Submarine, By Joe Dunthorne

Novels about teenagers have changed since Adrian Mole's day. Meet precocious, obnoxious, 14-year-old Oliver...

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The Independent Culture

It was a terrible fact of my teenage years that the closest that contemporary fiction came to a truthful exploration of my inner life, was a book written by a woman as old as my mum, and no doubt as much with my mother in mind as me: Sue Townsend's middle-class, middlebrow classic, The Secret Diary of Adrian Mole, Aged 13¾. So it is with a certain amount of envy that I recommend to today's youth Joe Dunthorne's excellent debut novel. It's filthier and cleverer than Mole, and doesn't mind letting you know it.

Oliver Tate is an egotistical 14-year-old, set on losing his virginity with the pyromanic, eczematous Jordana before it becomes legal, and happy to join in the bullying at his Swansea comp of Zoe Preece, aka Fat. (In fact, Oliver points out that Martina Freeman is fatter than Zoe, but "if you call Martina fat, she will push you against a wall and grab your balls. For this reason, Zoe has been appointed fattest girl".) Oliver does, however, write Zoe a self-help pamphlet on how to fit in, ending on the note "I will not stop bullying you until someone else stops first. That's the way things work."

As well as being a wordy little sod ("Flagitious", "Autarky" and "Nepenthe" are all chapter titles, all helpfully defined) Oliver is also an expert on his parents' marriage. He keeps track of their sex life by monitoring the dimmer switch in their bedroom, looks up his father's anti-depressant medication on the internet and listens in to his mother's phone calls on the upstairs extension.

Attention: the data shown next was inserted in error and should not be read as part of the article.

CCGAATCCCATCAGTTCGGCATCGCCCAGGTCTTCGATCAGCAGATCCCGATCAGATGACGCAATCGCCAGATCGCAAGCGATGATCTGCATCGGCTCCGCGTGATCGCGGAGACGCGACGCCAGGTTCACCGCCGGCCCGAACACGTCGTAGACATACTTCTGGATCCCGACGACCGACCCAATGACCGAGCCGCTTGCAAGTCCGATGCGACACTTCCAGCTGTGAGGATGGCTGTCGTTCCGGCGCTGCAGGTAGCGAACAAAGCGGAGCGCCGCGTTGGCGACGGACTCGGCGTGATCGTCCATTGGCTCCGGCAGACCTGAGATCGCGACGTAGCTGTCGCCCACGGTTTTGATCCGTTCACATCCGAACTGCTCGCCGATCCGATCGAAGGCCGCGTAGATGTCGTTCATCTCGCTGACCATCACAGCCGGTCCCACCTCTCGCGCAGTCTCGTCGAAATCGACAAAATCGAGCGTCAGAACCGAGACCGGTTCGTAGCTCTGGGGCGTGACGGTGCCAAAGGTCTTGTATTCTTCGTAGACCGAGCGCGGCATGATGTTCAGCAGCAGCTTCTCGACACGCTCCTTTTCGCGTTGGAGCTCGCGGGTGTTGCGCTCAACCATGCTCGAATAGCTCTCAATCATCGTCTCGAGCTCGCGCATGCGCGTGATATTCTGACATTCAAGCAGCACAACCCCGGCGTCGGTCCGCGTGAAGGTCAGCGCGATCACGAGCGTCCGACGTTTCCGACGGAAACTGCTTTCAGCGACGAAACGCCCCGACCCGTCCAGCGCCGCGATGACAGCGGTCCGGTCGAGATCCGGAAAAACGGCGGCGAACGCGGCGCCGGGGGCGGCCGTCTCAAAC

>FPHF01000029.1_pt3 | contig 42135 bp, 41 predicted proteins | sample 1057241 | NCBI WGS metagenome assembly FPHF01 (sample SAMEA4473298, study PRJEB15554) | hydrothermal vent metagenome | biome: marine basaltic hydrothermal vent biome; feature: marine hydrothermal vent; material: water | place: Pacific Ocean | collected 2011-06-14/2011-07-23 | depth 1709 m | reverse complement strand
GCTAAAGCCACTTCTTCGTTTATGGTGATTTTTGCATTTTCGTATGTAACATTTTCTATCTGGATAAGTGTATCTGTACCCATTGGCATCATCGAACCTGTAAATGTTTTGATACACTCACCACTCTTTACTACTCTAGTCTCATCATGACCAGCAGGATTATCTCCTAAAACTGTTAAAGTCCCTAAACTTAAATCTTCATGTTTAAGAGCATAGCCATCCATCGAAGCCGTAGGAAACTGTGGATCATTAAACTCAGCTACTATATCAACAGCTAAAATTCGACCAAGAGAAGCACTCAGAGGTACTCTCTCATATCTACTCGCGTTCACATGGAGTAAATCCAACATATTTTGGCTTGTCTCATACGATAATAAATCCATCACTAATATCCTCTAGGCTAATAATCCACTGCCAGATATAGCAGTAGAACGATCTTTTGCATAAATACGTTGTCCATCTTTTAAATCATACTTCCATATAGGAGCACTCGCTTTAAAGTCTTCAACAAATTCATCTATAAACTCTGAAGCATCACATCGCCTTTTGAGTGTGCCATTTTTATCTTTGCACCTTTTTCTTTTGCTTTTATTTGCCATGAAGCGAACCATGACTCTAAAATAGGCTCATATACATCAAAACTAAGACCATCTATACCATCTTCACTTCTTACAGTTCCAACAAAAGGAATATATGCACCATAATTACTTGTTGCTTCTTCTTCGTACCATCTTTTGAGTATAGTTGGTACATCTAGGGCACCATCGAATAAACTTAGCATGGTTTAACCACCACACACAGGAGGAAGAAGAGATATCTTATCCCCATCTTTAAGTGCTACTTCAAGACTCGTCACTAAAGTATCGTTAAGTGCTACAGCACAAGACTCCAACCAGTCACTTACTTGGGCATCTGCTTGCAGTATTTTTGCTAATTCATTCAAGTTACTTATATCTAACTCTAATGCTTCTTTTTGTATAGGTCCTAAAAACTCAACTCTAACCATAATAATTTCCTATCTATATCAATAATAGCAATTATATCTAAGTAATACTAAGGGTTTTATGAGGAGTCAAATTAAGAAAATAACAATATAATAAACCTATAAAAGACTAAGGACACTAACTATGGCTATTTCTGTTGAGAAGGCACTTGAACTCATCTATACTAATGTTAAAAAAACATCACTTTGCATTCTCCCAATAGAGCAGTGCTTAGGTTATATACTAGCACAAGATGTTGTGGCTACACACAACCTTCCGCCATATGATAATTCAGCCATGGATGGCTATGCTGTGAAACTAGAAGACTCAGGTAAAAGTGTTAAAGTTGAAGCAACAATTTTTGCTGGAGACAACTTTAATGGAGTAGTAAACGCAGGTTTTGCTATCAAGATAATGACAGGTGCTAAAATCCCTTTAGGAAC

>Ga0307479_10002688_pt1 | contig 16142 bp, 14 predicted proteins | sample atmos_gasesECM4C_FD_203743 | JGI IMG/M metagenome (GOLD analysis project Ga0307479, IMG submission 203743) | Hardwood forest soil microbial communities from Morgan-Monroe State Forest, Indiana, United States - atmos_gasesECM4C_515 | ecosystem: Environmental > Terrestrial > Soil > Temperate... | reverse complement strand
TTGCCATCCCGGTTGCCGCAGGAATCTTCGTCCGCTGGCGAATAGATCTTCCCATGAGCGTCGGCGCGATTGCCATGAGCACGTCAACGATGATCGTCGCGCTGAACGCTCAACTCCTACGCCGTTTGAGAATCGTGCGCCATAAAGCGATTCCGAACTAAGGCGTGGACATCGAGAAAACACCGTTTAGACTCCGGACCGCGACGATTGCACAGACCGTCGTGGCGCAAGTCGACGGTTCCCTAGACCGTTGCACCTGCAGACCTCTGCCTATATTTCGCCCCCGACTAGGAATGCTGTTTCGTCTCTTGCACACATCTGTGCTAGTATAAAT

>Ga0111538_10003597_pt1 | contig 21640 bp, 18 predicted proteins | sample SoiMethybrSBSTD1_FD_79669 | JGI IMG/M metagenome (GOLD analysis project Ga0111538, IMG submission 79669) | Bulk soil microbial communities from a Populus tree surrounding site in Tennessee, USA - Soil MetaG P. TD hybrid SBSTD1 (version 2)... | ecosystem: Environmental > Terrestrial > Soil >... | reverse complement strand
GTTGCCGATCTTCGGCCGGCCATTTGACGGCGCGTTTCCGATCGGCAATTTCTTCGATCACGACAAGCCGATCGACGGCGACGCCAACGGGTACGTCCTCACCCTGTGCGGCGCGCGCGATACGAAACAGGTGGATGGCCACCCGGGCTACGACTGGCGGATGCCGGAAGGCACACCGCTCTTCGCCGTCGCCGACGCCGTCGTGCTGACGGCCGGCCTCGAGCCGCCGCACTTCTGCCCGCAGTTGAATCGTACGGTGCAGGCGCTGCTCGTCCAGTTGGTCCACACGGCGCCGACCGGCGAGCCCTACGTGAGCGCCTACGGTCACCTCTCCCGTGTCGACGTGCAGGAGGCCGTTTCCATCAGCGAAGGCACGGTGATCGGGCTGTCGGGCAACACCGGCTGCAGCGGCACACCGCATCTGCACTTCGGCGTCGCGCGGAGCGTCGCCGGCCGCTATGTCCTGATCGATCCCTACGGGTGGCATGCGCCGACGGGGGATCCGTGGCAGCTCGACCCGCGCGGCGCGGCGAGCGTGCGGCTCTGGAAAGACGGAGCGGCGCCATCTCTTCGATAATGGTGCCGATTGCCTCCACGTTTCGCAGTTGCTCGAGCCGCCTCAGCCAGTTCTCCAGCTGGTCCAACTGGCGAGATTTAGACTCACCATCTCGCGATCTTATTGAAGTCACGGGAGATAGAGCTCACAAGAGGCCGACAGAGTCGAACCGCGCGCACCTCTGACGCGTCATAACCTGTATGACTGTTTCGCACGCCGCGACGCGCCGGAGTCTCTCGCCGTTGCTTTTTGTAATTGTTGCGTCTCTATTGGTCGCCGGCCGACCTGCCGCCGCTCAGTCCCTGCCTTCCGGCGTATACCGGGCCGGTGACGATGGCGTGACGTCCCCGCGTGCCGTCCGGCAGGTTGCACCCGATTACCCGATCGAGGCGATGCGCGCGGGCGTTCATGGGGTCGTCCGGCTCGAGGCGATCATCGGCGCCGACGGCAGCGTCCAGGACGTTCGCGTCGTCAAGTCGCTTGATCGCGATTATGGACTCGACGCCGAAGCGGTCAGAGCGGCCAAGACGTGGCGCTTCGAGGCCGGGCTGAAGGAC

Yet for all his vaunted perspicacity (my word, actually, though it's a worry that I find myself in competition with a fictional character less than half my age), Oliver has his moments of acute emotion-blindness. He extends his "treat 'em mean" campaign towards Jordana even after her mother is diagnosed with a brain tumour, and there is a wonderful wrong-end-of-the stick scene in which Oliver follows his mum and her ex-boyfriend, Graham, to a tent by the surfer beach at Llangennith.

Dunthorne's writing is very self-assured, though he is wise to keep his ambitions in check. The plot is never allowed to overshadow the rich comedy of Oliver's voice, and this does leave the book stuck between Adrian Mole and Adam Thirlwell's Politics, a mixture of the cosy and the canny.

Nevertheless, the wonderful, Day-Glo certainties of adolescence have rarely been so brilliantly laid out, especially the way the brave new world of sex becomes just another confirmation of Oliver's centrality to life in general.I hope I'm not giving too much away by quoting the line, "I watch as she slowly guides me inside as though feeding a crumpled note into a change machine." And if that doesn't hit the spot, how about: "Now that I smell the way I do, I will not be washing again. My fingertips have the kick of permanent markers"? Nice.

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